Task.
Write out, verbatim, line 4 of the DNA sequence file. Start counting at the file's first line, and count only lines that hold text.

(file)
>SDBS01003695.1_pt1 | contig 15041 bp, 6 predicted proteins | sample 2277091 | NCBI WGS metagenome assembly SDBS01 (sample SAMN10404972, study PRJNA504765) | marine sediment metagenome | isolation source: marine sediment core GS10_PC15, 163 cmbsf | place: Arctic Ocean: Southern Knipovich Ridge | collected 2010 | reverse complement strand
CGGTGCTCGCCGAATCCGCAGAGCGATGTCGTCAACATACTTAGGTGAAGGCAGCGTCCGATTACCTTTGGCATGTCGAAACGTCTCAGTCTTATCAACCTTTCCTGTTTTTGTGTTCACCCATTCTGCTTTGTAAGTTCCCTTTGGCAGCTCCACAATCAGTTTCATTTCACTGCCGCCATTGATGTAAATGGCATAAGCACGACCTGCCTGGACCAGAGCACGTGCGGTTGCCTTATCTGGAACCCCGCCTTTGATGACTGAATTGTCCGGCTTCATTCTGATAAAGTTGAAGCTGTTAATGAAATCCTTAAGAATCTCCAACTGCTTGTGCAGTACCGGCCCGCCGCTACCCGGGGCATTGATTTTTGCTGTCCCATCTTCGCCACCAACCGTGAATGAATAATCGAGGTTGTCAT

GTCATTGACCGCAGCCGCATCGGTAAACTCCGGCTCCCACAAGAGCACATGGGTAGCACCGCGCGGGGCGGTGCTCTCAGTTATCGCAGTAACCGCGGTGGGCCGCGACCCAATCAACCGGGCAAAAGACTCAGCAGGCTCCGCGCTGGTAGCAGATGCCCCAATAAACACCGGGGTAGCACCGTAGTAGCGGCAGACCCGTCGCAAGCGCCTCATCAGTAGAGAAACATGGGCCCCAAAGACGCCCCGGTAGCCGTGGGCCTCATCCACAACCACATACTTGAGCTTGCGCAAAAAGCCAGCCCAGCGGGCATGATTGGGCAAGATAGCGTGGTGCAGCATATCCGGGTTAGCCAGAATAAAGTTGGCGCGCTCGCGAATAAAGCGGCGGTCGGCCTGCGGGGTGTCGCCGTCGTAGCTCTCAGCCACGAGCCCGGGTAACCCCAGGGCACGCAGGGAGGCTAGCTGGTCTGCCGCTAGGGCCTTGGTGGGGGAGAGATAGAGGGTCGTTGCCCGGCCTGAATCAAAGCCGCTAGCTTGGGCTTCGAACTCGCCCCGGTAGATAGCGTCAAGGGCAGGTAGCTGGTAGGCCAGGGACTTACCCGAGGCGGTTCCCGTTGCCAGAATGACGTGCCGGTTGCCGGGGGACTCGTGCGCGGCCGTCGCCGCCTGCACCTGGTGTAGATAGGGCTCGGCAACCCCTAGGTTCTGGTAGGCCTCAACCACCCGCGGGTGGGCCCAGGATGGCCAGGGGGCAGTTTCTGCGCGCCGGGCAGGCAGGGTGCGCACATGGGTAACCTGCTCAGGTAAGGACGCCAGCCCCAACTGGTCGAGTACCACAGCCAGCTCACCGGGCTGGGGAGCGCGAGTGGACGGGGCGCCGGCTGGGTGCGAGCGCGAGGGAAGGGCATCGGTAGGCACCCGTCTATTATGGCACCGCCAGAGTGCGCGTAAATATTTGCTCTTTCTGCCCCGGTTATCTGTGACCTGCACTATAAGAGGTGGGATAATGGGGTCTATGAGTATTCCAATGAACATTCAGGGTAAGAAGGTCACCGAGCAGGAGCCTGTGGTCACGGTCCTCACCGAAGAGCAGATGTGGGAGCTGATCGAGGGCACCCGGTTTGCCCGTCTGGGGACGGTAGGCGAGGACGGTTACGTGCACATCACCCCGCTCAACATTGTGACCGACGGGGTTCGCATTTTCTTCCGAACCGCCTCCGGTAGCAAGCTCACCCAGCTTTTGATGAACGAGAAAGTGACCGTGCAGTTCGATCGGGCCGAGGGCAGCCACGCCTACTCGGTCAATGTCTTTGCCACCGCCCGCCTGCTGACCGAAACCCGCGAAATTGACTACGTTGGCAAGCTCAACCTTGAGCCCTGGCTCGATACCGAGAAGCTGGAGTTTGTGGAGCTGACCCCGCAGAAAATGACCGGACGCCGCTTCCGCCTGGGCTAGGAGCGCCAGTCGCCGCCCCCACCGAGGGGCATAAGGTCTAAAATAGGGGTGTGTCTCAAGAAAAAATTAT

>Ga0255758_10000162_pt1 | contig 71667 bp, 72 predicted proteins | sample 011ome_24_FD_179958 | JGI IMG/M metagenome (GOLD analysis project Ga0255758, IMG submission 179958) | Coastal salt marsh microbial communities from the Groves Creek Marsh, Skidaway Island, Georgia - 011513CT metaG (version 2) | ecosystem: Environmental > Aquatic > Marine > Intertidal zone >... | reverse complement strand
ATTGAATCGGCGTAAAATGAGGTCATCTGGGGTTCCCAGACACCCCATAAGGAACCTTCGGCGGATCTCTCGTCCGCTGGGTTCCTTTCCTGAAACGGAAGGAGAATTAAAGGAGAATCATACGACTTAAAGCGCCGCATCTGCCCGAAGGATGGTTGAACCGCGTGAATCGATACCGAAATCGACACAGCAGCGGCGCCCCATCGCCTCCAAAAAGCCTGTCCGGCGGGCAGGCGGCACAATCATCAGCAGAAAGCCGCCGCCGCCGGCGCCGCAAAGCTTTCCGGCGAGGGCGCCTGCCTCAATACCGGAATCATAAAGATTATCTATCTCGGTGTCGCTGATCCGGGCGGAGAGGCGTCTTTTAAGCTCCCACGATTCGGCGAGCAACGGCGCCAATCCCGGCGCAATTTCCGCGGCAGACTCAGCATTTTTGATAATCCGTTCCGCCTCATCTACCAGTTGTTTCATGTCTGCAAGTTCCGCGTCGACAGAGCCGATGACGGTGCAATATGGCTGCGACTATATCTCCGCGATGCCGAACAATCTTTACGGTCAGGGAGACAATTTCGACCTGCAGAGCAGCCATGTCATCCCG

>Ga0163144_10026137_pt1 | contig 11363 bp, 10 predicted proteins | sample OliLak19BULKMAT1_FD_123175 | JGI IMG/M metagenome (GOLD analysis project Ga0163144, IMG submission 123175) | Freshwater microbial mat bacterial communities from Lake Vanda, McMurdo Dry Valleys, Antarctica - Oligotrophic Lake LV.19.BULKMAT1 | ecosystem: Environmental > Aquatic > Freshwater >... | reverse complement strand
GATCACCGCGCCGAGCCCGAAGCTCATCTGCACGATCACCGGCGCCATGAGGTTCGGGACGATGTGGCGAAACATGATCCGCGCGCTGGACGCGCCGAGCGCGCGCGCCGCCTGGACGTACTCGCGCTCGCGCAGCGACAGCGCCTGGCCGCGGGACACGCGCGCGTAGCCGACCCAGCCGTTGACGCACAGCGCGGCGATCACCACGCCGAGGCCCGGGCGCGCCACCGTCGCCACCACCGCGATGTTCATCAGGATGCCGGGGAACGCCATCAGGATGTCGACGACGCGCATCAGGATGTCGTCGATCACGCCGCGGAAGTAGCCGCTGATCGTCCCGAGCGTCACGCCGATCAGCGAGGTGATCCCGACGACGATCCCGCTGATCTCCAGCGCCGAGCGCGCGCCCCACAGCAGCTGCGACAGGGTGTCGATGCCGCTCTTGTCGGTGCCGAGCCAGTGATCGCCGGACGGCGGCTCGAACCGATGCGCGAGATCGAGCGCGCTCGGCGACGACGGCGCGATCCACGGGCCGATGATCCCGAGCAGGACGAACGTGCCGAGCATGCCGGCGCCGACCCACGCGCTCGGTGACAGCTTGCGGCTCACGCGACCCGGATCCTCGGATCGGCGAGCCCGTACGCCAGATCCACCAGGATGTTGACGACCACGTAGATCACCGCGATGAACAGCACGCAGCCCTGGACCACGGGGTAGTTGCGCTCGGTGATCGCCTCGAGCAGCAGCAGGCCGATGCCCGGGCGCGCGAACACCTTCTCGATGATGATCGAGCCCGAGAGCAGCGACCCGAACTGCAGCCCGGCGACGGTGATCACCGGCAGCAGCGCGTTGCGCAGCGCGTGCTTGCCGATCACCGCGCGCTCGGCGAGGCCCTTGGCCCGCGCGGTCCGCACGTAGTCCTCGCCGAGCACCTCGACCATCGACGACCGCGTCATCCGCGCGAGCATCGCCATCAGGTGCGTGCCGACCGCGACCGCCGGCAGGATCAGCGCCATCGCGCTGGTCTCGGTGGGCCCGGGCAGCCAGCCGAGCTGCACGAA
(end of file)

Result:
>Ga0255758_10000162_pt1 | contig 71667 bp, 72 predicted proteins | sample 011ome_24_FD_179958 | JGI IMG/M metagenome (GOLD analysis project Ga0255758, IMG submission 179958) | Coastal salt marsh microbial communities from the Groves Creek Marsh, Skidaway Island, Georgia - 011513CT metaG (version 2) | ecosystem: Environmental > Aquatic > Marine > Intertidal zone >... | reverse complement strand